Harrison's roommate Clarence passes away sending Harrison into a depression that leads to a suicide attempt and a glimpse of what life would have been like if he had never been born, by his guardian ...
Huge egos. Backbiting assistants. Screaming deadlines. Claudia "Claude" Casey has moved up in the secretarial world of television news, from permanent floater to the anchor's desk. It's a ... See full summary »
Amanda Vaughn is a recently widowed mother of two who, to get a fresh start, moves back to the affluent Dallas neighborhood where she grew up to find herself in the whirling midst of salacious gossip, Botox, and fraud.
In the series pilot, two very different social opposite high school girls on different sides of the popularity circle, the blond, wealthy, attractive and popular Brooke McQueen. The "leader" of the popular crowd, Josh Ford her jock boyfriend, Nicole Julian her best-friend, and Sugar Daddy Josh's friend. Brooke and Nicole plan a party to kick off the school year inviting only those they choose to bring into their inner circle. The "Wannabe's" brunette, middle-class, wannabe and unpopular Samantha "Sam" McPherson who despises Brooke, her best-friend Harrison John, Carmen Ferrara, and activist friend Lily Esposito. Carmen wants to tryout for the cheer-leading squad as Josh contemplates joining the school musical. Sam and Brooke are paired as lab partner's to the delight of Carmen, who sees it as a chance for Sam to help her get on the cheer-leading squad. Sam takes a romantic interest in her facility advisor who wants her to interview the popular kids at Brooke's party much to Sam's ... Written by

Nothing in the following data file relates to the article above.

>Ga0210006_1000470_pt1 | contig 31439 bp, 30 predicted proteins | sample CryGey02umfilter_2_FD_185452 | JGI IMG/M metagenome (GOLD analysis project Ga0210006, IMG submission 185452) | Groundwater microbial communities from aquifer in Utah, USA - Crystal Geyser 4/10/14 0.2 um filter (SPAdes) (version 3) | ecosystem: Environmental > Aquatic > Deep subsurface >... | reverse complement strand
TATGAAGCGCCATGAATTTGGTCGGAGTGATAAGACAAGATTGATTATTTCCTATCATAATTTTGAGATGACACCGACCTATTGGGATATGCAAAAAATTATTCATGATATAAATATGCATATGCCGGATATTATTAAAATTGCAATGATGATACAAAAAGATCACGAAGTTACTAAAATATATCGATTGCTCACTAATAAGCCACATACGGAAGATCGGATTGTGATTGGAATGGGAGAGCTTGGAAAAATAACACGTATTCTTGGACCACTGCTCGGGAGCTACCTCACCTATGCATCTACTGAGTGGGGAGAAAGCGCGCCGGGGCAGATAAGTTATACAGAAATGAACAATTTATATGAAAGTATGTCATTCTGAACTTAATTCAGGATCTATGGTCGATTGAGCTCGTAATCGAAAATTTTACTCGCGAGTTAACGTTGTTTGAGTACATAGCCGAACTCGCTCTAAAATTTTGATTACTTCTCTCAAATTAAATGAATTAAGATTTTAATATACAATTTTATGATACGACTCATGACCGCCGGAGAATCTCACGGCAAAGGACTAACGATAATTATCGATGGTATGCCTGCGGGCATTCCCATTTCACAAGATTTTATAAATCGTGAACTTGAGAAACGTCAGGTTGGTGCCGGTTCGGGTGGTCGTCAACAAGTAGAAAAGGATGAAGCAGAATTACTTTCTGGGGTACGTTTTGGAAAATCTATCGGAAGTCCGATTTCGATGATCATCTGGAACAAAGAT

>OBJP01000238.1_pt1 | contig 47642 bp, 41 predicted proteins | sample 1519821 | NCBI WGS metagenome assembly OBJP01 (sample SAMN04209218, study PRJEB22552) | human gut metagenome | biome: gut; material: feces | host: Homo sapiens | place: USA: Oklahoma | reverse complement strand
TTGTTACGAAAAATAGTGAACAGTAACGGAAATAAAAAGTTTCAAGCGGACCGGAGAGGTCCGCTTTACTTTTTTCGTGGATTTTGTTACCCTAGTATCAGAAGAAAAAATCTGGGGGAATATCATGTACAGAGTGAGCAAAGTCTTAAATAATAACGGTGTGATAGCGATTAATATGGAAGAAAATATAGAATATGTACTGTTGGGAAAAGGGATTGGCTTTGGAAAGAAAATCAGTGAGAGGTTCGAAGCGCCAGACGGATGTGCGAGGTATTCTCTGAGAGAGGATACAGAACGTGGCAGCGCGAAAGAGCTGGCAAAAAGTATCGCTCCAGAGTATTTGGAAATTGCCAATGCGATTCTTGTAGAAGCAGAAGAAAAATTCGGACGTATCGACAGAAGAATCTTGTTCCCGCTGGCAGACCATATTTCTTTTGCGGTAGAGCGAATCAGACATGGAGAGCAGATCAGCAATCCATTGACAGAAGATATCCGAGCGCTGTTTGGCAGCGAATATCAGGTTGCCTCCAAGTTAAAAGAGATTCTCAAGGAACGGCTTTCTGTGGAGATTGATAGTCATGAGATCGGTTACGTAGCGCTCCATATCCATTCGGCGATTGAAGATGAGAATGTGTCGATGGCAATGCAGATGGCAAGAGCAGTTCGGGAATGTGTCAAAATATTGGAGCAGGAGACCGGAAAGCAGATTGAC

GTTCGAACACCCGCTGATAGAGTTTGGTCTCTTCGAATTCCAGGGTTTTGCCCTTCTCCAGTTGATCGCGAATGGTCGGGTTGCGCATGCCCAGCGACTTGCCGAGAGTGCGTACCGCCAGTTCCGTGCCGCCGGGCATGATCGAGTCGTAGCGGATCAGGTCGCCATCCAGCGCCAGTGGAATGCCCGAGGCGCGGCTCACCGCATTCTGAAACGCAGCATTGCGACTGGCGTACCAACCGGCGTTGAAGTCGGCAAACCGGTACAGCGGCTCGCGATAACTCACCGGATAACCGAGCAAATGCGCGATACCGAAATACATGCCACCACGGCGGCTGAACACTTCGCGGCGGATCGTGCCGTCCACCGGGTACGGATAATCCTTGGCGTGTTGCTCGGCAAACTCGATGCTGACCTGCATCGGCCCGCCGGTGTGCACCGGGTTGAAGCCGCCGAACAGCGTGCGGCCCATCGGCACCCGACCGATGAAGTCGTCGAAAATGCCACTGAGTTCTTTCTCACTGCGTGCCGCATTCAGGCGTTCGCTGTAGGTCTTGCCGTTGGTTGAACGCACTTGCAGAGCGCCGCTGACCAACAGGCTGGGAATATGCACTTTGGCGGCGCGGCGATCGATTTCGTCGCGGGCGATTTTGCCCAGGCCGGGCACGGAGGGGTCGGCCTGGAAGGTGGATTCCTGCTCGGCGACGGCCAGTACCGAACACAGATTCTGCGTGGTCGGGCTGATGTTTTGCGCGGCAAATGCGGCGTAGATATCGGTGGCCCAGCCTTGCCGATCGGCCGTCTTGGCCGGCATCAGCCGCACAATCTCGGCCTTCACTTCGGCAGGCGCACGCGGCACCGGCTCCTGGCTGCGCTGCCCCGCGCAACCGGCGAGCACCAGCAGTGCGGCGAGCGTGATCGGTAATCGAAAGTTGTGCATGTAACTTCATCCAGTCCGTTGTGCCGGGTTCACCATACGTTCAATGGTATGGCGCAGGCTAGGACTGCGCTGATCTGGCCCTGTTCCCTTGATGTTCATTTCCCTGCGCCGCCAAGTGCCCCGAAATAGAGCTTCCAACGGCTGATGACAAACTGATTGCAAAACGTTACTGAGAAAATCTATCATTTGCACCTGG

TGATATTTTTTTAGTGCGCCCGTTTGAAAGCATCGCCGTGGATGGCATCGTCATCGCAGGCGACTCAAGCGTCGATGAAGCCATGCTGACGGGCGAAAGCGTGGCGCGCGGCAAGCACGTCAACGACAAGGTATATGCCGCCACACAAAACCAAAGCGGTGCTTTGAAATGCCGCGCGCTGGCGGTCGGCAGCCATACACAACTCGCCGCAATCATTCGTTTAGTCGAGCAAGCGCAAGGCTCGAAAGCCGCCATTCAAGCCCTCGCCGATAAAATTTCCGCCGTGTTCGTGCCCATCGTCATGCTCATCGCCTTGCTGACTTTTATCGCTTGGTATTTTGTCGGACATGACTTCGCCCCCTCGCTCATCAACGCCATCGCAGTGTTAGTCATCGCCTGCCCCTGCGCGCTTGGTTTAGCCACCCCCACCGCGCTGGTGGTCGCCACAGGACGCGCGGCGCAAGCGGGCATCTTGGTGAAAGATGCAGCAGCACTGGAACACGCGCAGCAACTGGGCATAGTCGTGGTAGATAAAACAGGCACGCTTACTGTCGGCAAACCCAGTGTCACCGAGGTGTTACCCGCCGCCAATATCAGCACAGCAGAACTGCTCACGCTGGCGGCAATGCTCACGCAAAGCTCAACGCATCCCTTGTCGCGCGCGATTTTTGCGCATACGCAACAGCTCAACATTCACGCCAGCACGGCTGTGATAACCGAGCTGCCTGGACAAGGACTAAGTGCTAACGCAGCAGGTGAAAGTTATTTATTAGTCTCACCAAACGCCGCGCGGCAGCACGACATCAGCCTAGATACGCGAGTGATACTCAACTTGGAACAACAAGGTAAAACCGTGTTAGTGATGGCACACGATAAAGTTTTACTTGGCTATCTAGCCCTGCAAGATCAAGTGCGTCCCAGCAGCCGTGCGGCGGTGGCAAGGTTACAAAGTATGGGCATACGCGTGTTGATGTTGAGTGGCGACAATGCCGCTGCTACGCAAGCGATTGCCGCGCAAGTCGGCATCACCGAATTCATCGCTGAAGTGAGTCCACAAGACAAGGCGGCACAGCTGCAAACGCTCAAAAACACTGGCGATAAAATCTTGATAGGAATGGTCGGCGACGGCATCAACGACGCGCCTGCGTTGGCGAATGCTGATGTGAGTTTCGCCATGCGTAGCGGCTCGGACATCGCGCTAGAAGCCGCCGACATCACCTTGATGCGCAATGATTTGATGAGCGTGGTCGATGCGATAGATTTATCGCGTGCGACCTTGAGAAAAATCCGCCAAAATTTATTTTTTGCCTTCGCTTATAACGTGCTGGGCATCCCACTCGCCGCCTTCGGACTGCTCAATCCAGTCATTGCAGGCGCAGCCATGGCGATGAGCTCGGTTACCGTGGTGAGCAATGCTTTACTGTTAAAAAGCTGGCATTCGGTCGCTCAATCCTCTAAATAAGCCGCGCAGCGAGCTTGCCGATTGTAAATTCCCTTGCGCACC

In the show, the main girl's bathroom is called "The Novak" which holds all the pictures of the homecoming queens. The name is inspired by when movie stars would donate money to schools (often an alma mater). The writers found out that 'Kim Novak' actually did donate money to a school in the Santa Monica area (where the school/show is set), so they named this room after her. See more »
This is one of the few TV shows I can think of that was always consistent during its time on-air. There was a great ensemble cast who never failed to entertain week after week and could perform both comedy and drama to a high standard. The writers managed to bring out every emotion. A great example is the episode 'Ch-Ch-Changes' (#118) about a male teacher going about a sex change. The first half of the show was extremely funny, but then it seamlessly changed in tone to be about discrimination and had an ending that couldn't help but leave a tear in your eye. Despite some great dramatic storylines the show never took itself too seriously, and characters like Nicole and Mary Cherry were always around to provide some light relief. The show has been sorely missed since its cancellation.
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